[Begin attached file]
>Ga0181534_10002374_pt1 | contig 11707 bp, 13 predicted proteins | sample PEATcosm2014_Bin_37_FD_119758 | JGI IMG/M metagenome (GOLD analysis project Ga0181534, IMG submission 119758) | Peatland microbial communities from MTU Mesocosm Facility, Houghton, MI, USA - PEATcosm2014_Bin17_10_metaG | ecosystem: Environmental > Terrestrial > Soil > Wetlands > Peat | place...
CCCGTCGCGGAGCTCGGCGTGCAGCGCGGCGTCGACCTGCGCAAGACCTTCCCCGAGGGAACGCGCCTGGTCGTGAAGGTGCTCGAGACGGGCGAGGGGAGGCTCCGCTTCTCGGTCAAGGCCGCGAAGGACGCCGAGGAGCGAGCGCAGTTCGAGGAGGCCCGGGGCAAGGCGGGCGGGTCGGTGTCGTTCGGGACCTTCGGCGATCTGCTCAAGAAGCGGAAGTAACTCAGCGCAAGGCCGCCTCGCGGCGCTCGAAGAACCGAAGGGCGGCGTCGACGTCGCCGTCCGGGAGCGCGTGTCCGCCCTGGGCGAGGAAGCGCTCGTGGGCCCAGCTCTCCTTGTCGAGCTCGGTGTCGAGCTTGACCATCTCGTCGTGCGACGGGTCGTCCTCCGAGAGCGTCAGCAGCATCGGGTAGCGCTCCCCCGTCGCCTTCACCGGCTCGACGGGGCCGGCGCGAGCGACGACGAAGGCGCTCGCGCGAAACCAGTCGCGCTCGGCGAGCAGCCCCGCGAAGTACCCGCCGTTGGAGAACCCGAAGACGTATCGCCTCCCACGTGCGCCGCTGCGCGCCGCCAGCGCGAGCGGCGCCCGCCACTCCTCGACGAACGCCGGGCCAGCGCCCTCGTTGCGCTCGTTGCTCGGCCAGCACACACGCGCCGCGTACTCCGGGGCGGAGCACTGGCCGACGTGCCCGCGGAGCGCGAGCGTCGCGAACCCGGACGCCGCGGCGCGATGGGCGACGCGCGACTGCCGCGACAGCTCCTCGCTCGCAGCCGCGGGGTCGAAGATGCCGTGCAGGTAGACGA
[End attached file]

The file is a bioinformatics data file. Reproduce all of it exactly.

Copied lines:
>Ga0181534_10002374_pt1 | contig 11707 bp, 13 predicted proteins | sample PEATcosm2014_Bin_37_FD_119758 | JGI IMG/M metagenome (GOLD analysis project Ga0181534, IMG submission 119758) | Peatland microbial communities from MTU Mesocosm Facility, Houghton, MI, USA - PEATcosm2014_Bin17_10_metaG | ecosystem: Environmental > Terrestrial > Soil > Wetlands > Peat | place...
CCCGTCGCGGAGCTCGGCGTGCAGCGCGGCGTCGACCTGCGCAAGACCTTCCCCGAGGGAACGCGCCTGGTCGTGAAGGTGCTCGAGACGGGCGAGGGGAGGCTCCGCTTCTCGGTCAAGGCCGCGAAGGACGCCGAGGAGCGAGCGCAGTTCGAGGAGGCCCGGGGCAAGGCGGGCGGGTCGGTGTCGTTCGGGACCTTCGGCGATCTGCTCAAGAAGCGGAAGTAACTCAGCGCAAGGCCGCCTCGCGGCGCTCGAAGAACCGAAGGGCGGCGTCGACGTCGCCGTCCGGGAGCGCGTGTCCGCCCTGGGCGAGGAAGCGCTCGTGGGCCCAGCTCTCCTTGTCGAGCTCGGTGTCGAGCTTGACCATCTCGTCGTGCGACGGGTCGTCCTCCGAGAGCGTCAGCAGCATCGGGTAGCGCTCCCCCGTCGCCTTCACCGGCTCGACGGGGCCGGCGCGAGCGACGACGAAGGCGCTCGCGCGAAACCAGTCGCGCTCGGCGAGCAGCCCCGCGAAGTACCCGCCGTTGGAGAACCCGAAGACGTATCGCCTCCCACGTGCGCCGCTGCGCGCCGCCAGCGCGAGCGGCGCCCGCCACTCCTCGACGAACGCCGGGCCAGCGCCCTCGTTGCGCTCGTTGCTCGGCCAGCACACACGCGCCGCGTACTCCGGGGCGGAGCACTGGCCGACGTGCCCGCGGAGCGCGAGCGTCGCGAACCCGGACGCCGCGGCGCGATGGGCGACGCGCGACTGCCGCGACAGCTCCTCGCTCGCAGCCGCGGGGTCGAAGATGCCGTGCAGGTAGACGA